Because there's lots of people that have already created different things for Missy, so we can sort of connect you with somebody that has their direction. A lot of the skills that people have written are already like open source. So pointing to their libraries or that to sort of satisfying that goal.

Elad: Yeah. That's awesome. And I noticed that you have a pretty active community as well. So yeah, if it's not been answered by Misty, I meant the team that uses Misty to get them from the community, will be able to, to help really, really in a welcoming this in this word. So what's the, I would say, you know, typical age group that you know, can start working with Misty? If not by age group, what's the level that you expect people to have?

Ian: Yeah, I mean that's, that's a good question. It also kind of depends on what they're doing, right. Because there's a couple of customers of ours who are in the socially assistive robot space therapy using Misty as a device, teach social skills and things like that to kids with special needs. So their students can be quite young. I'm trying to remember.

Elad: I mean it's like they're not programming.

Ian: There were five, right. They're just, they're sort of interacting with it. Right. and, and Misty is that, is the teacher in that case if you're to be like how you have to be, to sort of actually sit down and start programming Misty. If you leave out like maybe the open source, like Blockly stuff, if you're more sitting down actually write code it's probably, it's probably 10, 12 and up.

But I would say the sweet spot for Misty is really older, high school kids into university and college. And beyond. Right? Yeah. I mean if you're, if you're just like doing block based programming you know, there's a lot of these devices like Sphero, stuff like that. But you're seeing this city is sort of that next step. Like you've maybe done some basic stuff, played around with some of the other robots out there and now you want to get a little bit more advanced or do something real. And that's where Misty comes in. So it's probably more like, you know, 16, 17, 18 definitely in university and college.

Elad: Yeah. So the one thing graduated from the sphero level of robots, then Misty is a great next step.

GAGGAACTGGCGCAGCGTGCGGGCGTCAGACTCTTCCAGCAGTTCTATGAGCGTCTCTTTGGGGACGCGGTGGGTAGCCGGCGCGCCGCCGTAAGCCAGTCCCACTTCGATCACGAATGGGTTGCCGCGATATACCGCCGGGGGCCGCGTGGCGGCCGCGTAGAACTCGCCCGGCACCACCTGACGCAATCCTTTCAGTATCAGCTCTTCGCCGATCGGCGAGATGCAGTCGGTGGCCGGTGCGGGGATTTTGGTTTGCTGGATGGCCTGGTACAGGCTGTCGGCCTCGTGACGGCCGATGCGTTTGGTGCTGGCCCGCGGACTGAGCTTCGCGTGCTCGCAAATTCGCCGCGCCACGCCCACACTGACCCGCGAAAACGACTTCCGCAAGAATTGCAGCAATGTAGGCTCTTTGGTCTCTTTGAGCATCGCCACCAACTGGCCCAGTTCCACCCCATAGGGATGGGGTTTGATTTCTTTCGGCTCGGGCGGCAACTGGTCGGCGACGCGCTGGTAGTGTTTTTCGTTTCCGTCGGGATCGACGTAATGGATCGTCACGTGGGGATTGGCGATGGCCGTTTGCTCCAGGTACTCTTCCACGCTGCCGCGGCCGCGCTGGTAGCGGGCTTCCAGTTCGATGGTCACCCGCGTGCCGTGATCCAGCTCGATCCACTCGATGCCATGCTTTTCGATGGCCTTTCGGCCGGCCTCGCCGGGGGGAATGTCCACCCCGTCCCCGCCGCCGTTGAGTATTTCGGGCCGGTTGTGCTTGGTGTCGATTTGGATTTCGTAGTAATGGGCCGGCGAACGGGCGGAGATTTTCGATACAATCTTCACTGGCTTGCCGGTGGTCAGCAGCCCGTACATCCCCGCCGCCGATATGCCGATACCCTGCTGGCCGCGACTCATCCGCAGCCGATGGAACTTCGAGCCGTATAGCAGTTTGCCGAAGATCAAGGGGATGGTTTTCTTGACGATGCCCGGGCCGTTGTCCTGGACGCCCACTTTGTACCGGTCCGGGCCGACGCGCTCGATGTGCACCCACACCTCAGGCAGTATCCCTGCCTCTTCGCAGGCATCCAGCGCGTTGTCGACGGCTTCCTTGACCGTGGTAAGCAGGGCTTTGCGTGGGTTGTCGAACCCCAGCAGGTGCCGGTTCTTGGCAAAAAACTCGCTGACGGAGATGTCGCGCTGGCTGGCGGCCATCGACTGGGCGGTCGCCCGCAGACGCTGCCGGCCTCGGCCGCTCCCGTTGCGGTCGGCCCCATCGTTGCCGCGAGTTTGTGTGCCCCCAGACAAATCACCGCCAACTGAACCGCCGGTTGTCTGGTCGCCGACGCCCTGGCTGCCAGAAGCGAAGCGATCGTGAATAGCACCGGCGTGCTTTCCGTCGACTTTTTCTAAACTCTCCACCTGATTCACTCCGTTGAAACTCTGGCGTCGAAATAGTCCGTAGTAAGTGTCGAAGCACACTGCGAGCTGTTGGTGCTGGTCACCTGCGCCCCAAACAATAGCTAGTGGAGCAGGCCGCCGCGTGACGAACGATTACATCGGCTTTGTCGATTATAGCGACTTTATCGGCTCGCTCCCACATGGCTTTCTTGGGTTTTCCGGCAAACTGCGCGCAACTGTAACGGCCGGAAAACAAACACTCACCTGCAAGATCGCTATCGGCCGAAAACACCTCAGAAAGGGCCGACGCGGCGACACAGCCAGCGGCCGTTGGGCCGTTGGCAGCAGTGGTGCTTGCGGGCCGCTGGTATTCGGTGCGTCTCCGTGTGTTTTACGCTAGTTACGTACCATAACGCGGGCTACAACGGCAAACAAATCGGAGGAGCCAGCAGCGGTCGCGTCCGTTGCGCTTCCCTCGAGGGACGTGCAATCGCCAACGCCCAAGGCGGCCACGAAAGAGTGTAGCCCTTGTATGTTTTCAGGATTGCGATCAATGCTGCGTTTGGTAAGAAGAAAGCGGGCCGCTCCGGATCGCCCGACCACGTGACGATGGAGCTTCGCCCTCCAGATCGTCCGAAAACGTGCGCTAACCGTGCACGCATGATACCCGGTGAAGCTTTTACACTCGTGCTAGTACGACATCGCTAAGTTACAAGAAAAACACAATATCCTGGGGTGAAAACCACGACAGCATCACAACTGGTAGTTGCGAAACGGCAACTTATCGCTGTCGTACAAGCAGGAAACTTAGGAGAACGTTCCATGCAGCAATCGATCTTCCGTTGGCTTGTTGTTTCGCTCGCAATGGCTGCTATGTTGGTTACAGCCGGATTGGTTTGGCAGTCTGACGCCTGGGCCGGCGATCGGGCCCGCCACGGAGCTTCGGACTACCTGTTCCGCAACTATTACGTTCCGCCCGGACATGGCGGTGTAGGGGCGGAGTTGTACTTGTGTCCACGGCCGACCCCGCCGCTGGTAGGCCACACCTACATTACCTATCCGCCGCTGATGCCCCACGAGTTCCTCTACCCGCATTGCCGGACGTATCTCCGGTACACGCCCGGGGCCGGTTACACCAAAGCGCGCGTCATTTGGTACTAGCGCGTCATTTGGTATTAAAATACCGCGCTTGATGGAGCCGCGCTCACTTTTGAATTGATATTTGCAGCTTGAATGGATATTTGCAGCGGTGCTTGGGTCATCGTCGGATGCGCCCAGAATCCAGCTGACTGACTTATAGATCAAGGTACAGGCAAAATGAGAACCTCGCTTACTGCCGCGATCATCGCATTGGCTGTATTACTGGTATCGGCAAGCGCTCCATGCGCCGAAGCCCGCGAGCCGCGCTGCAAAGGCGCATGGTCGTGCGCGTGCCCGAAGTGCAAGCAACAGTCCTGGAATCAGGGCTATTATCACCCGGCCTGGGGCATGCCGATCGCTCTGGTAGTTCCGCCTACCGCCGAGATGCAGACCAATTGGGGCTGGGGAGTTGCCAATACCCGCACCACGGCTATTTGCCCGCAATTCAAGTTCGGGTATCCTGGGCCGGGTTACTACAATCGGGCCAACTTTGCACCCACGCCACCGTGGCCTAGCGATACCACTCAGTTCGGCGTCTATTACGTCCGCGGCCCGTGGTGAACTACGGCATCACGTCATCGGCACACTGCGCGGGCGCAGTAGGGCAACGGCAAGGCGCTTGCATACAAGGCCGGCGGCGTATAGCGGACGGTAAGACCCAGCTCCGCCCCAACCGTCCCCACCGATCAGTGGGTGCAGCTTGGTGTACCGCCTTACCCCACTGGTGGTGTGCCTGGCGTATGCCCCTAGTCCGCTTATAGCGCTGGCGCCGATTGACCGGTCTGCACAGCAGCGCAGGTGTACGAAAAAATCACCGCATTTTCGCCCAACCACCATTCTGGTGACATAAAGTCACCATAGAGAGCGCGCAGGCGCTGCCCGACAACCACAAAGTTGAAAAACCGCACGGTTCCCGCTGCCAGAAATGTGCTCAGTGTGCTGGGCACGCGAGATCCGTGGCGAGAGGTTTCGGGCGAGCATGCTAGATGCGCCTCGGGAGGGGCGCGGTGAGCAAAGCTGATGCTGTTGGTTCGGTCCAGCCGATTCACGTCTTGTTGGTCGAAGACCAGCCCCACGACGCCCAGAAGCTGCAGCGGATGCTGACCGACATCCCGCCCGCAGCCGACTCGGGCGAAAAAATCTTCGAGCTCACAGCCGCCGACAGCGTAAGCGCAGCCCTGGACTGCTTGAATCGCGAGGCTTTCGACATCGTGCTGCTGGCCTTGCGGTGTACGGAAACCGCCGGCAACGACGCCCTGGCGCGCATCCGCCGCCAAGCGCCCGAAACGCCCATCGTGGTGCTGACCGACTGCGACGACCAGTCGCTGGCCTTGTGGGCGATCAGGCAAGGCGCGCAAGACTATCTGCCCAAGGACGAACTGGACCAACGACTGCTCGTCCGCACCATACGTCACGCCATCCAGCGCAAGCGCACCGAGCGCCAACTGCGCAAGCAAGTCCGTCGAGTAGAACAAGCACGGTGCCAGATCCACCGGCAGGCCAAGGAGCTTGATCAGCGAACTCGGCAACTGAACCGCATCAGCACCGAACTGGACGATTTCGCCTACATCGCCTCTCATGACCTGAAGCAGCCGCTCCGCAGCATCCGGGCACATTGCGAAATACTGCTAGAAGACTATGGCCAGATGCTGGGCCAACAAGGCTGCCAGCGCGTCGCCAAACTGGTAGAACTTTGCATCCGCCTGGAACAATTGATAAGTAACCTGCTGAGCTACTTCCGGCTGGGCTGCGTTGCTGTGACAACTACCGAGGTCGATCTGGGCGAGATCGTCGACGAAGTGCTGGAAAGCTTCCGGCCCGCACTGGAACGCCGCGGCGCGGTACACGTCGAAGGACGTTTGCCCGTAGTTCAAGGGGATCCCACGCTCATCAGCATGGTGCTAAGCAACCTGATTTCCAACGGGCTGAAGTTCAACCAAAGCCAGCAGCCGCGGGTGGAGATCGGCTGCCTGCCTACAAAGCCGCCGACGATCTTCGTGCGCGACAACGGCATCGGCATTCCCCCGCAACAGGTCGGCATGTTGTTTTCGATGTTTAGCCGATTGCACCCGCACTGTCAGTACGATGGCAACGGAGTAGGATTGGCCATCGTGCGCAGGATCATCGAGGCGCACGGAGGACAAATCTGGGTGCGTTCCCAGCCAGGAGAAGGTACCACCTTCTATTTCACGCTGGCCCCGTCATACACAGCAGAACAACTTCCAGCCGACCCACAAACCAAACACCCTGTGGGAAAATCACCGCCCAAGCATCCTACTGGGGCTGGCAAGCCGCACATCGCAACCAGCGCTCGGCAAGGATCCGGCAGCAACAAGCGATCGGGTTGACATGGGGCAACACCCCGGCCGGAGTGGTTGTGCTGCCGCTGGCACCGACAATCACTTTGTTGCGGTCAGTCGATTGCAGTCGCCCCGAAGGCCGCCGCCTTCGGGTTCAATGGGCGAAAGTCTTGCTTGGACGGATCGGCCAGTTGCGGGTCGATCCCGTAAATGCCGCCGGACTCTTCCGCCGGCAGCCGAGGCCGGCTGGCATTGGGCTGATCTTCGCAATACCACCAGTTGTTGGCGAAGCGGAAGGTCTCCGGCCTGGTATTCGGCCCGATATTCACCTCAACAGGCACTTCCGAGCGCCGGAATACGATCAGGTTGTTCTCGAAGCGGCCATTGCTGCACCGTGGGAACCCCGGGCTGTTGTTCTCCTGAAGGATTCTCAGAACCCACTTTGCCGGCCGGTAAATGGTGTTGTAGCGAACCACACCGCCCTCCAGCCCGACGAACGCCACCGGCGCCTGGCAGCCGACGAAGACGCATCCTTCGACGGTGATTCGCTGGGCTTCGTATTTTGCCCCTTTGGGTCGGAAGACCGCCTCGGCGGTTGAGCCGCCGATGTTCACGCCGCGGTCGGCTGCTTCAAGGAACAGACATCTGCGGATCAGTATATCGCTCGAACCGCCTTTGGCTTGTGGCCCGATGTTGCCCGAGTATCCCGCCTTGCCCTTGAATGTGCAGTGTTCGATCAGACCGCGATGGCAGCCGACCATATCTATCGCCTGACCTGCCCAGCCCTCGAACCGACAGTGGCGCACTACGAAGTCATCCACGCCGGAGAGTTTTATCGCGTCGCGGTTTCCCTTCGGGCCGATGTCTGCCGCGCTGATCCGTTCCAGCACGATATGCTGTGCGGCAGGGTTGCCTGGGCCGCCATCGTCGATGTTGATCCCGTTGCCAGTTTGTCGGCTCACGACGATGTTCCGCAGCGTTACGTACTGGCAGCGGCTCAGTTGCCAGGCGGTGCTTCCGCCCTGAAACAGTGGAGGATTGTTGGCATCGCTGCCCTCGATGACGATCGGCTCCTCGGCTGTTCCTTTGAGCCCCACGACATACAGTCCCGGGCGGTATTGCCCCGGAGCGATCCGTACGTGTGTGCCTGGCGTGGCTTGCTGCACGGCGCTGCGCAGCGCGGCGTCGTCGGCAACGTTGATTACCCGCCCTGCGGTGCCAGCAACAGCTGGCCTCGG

Ian: Exactly.

Elad: Gotcha. Nice. Well what's in the pipeline, what's coming up for Misty? What's the future, at each versions or features that you see coming up?

Ian: Yeah, so we just released a couple of different versions. So we, we have a lower end version of Misty basic that has basically we took out the structure sensor and Misty and Basically this lowered the cost. But that's useful for somebody that can, wants to do like voice interactions, maybe working on therapies and stuff. They don't need to map and navigate a space and it's more accessible for them. And then we released a pro version.

There's basically one of the processors inside. Misty has a lot more memory and that allows her to map and navigate a much larger space. And then the standard version is the version. It's the same as the version that we launched with last year. So we're working with more customers now. Some of those customers and moving further along developing their solutions. There's always new skills that are coming out into the community that you can, you can build off of starting from scratch. You can take an existing skill that somebody has posted and create something even cooler.

And then just from our end and on the backend side, just improving different functionalities of the functionality that's in there, like making, making mapping better and making voice interactions better, releasing new I commands to be able to do work match features, like abstracting some of that stuff out so that what took a hundred lines of code. Now I can take two lines of code. So we'll continue to do that. And then we're obviously, like on our side, we're building some of our own example code templates to build off of, to make it easier and always releasing the more of those as well.

Elad: Got you. That's great. Yeah, I can't wait to see what's coming up for her. Yeah, I mean, we had wanted to test that one of the first, I think robots up came off the production line and we're very, very impressed and I know that the customer that we already shipped to are very, very happy with that. So, more is welcoming and always better.

Ian: Yeah. Great.

Elad: Is there anything else you would like to share with our viewers here?

Ian: We'll just love for you guys to check out our community. If you go to our website, Mistyrobotics.com as a community link other than the menu bar, share ideas, things you're thinking about, obviously we would love for you to have a Misty, and be sharing skills and things like that with the community. But definitely check it out. And if you have any questions you know, it's up.

Elad: Yeah. And we are here to help as well. Great. Thank you. Yeah. I appreciate your time. Stay safe out there in this virus crazy thats been going on out there. And and thank you everyone for watching. Bye Misty.

 

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  • Apr 30, 2020 2:00:00 PM